in the Cirripedia (Figs. 61–63) the segmentation is complete, and the
embryos are sketched out in their complete form without any preceding
primitive band. Probably the latter will always be the case where the
young are hatched as true _Nauplii_ (and not merely with a
Nauplius-skin, as in _Achtheres_). The two modes of development may
occur in very closely allied animals, as is proved by _Achtheres_ among
the Copepoda.[9]

 [1] If the Phyllopoda may be regarded as the nearest allies of the
 Trilobites, they would furnish, with _Lepidosteus_ and _Polypterus,
 Lepidosiren_ and _Protopterus,_ a further example of the preservation
 in fresh waters of forms long since extinguished in the sea. The
 occurrence of the _Artemiæ_ in supersaline water would at the same
 time show that they do not escape destruction by means of the fresh
 water, but in consequence of the less amount of competition in it.


 [2] “The maxilla of the Decapod-larva (Krebslarve) is a sort of
 Phyllopodal foot” (Claus).


 [3] I am still unacquainted with Claus’ latest and larger work, but no
 doubt the same may be said of it.


 [4] The most various opinions prevail as to the position of the
 Cirripedia. Some ascribe to them a very subordinate position among the
 Copepoda; as Milne-Edwards (1852). In direct opposition to this notion
 of his father’s, Alph. Milne-Edwards places them (as _Basinotes_)
 opposite to all the other Crustacea (_Eleuthéronotes_). Darwin regards
 them as forming a peculiar sub-class equivalent to the Podophthalma,
 Edriophthalma, etc. This appears to me to be most convenient. I would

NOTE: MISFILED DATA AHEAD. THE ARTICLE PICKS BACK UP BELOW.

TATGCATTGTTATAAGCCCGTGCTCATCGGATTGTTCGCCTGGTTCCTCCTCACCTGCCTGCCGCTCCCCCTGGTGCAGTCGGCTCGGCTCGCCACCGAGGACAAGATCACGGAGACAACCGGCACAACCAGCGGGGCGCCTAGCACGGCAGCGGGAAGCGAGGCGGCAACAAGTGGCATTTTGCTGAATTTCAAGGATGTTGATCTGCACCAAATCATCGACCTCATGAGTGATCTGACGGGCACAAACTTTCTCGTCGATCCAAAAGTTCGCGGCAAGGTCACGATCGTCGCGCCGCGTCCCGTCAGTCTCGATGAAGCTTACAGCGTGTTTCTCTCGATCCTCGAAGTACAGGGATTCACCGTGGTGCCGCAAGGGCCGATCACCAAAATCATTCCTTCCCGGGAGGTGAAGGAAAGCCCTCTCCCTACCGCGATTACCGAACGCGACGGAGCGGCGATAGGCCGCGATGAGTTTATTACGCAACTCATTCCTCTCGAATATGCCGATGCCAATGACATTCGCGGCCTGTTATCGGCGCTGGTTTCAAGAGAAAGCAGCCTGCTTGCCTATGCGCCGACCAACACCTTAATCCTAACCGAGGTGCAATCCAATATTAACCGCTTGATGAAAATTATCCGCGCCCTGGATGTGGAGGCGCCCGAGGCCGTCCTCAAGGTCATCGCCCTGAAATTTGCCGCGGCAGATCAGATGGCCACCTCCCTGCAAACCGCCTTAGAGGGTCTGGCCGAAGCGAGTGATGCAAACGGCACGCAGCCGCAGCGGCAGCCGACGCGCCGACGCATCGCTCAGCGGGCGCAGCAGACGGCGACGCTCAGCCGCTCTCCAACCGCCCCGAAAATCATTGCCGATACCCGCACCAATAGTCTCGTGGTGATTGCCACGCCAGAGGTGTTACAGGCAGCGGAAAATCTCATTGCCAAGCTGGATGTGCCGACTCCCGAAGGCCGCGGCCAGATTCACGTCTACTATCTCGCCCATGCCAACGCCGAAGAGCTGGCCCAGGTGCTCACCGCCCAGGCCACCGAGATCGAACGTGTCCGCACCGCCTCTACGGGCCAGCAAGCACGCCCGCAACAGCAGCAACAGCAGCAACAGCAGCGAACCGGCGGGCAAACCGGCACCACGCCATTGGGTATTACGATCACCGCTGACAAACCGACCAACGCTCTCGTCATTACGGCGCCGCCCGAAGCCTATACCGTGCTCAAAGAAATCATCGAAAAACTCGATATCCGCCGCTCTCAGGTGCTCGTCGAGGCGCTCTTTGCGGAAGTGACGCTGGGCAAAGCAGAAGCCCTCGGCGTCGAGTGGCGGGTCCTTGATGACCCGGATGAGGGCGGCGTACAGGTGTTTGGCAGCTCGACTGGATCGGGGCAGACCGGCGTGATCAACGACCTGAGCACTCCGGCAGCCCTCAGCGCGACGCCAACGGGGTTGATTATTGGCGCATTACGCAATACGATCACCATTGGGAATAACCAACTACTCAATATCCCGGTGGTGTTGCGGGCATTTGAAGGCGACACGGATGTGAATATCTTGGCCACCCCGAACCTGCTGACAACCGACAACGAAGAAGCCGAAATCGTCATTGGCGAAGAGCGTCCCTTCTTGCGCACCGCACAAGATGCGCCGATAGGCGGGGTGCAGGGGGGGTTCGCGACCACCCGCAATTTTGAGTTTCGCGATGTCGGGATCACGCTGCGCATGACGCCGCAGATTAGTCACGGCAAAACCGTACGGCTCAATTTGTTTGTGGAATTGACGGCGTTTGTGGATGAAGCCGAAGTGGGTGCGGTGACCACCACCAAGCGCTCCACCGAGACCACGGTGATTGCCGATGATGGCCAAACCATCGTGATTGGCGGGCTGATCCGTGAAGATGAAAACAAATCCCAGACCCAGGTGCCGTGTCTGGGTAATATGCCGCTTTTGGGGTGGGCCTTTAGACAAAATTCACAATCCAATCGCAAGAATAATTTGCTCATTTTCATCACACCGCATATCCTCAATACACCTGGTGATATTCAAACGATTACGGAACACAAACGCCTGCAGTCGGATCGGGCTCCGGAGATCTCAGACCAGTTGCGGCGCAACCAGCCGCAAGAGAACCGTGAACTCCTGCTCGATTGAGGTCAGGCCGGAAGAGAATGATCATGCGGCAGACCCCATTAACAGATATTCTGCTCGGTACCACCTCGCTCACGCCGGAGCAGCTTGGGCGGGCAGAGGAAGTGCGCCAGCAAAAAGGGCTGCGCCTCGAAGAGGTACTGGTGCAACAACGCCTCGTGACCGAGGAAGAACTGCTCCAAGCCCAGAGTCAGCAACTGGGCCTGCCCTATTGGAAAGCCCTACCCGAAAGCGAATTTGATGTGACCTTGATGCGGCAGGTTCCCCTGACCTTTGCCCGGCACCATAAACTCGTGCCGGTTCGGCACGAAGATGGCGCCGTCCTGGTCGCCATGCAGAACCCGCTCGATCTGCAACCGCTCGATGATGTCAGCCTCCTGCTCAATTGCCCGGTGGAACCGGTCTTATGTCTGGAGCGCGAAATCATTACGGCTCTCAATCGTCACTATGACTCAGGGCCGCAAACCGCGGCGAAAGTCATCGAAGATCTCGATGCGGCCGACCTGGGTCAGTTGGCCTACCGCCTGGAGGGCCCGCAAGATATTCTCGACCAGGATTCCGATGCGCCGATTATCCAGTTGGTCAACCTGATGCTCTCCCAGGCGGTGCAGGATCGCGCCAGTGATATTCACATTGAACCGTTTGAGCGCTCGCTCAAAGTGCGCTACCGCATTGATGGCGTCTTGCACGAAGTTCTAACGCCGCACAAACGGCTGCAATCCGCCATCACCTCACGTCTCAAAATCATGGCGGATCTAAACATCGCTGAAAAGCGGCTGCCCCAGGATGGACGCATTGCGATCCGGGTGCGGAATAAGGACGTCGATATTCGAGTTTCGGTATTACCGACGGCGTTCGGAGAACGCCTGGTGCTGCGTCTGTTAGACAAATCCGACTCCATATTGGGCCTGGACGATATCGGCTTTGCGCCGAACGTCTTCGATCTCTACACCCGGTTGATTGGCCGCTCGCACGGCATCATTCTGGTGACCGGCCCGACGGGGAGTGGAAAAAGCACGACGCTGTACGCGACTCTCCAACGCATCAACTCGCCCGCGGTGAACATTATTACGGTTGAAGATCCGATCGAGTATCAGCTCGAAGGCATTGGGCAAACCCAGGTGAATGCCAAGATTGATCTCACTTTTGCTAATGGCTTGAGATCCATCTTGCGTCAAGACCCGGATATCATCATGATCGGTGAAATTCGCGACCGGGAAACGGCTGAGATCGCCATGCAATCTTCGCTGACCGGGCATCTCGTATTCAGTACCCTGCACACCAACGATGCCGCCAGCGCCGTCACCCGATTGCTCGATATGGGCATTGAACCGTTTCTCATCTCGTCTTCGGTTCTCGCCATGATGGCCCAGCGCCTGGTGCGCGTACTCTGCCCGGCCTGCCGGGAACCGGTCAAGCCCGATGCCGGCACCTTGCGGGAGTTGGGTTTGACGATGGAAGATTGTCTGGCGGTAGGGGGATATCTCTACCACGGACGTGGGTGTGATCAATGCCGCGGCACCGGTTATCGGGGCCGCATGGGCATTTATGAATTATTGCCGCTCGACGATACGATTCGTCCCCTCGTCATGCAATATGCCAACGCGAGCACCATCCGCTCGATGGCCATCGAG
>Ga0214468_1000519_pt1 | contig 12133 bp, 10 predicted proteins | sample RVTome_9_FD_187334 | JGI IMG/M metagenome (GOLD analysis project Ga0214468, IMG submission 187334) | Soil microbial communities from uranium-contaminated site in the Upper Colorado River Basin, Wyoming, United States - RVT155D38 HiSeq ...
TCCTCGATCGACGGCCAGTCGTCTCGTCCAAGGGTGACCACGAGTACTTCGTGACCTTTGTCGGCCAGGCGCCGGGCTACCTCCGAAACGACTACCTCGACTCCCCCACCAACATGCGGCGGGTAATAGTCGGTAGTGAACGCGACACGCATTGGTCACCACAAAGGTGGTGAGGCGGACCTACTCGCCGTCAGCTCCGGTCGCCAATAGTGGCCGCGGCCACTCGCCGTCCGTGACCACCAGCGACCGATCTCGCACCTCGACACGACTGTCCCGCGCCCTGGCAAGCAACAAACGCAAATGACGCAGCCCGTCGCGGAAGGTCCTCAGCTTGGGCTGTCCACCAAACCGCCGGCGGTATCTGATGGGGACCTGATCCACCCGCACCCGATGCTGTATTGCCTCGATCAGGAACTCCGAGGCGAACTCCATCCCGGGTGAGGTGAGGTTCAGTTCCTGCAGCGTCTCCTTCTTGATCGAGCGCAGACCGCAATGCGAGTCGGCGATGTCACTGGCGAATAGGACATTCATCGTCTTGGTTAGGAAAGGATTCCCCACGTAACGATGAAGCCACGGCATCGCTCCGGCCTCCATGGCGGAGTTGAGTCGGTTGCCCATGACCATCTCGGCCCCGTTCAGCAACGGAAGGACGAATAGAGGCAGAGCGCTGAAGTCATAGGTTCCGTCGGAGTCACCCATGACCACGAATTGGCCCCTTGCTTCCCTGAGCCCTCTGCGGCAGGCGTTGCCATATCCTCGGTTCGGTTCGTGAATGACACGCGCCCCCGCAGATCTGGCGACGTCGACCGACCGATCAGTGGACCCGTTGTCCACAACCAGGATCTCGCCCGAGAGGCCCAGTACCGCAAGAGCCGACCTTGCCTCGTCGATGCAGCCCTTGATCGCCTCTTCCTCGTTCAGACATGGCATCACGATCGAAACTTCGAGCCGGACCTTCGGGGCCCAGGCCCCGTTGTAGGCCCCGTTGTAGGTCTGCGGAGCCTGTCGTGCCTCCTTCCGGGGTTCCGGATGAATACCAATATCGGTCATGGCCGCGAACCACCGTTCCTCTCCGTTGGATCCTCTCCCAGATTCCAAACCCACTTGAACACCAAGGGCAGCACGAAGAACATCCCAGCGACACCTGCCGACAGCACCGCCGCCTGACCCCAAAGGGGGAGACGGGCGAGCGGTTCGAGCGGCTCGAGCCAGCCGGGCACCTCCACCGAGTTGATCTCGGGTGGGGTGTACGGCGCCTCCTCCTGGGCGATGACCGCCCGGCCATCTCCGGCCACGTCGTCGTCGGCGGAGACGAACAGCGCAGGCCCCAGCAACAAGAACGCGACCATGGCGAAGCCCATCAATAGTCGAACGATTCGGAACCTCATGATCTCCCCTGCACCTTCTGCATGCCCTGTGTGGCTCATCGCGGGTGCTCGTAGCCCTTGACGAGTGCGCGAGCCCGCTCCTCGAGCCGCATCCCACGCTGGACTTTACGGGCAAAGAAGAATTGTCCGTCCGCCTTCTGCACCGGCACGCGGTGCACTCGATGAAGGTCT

not combine the Rhizocephala with the Cirripedia, as Liljeborg has
 done, but place them in opposition as equivalent, like the Amphipoda
 and Isopoda. The near relationship of the Cirripedia to the Ostracoda
 is also spoken of, but the similarity of the so-called “_Cypris_-like
 larvæ,” or Cirriped-pupæ as Darwin calls them, to _Cypris_ is so
 purely external, even as regards the shell, that the relationship
 appears to me to be scarcely greater than that of _Peltogaster
 socialis_ (Fig. 59) with the family of the sausages.


 [5] In connexion with this it may be mentioned that, in the females of
 Brachyscelus, in which the posterior antennæ are deficient, the
 conical processes with the canal permeating them are nevertheless
 retained.


 [6] Compare the figure given by Darwin (Balanidæ Pl. xxx fig. 5) of
 the first natatory foot of the pupa of _Lepas australis,_ with that of
 _Lernæodiscus Porcellanæ_ published in the ‘Archiv für
 Naturgeschichte’ (1863, Taf. iii, fig. 5). The sole distinction, that
 in the latter there are only 3 setæ at the end of the outer branch,
 whilst in the Cirripedia there are 4 on the first and 5 on the
 following natatory feet, may be due to an error on my part.


 [7] Darwin describes as “acoustic orifices” small apertures in the
 shell of the pupæ of the Cirripedia, which, frequently surrounded by a
 border, are situated, in _Lepas pectinata,_ upon short, horn-like
 processes. I feel scarcely any hesitation in regarding the apertures
 as those of the “shell-glands,” and the horn-like processes as remains
 of the frontal horns.


 [8] The roots of _Sacculina purpurea_ (Fig. 60) which is parasitic
 upon a small Hermit Crab, are made use of by two parasitic Isopods,
 namely a Bopyrus and the before mentioned _Cryptoniscus planarioides_
 (Fig. 42). These take up their abode beneath the _Sacculina_ and cause
 it to die away by intercepting the nourishment conveyed by the roots;
 the roots, however, continue to grow, even without the _Sacculina,_
 and frequently attain an extraordinary extension, especially when a
 _Bopyrus_ obtains its nourishment from them.


 [9] I have not mentioned the Pycnogonidæ, because I do not regard them
 as Crustacea; nor the Xiphosura and Trilobites, because, having never
 investigated them myself, I knew too little about them, and especially
 because I am unacquainted with the details of the explanations given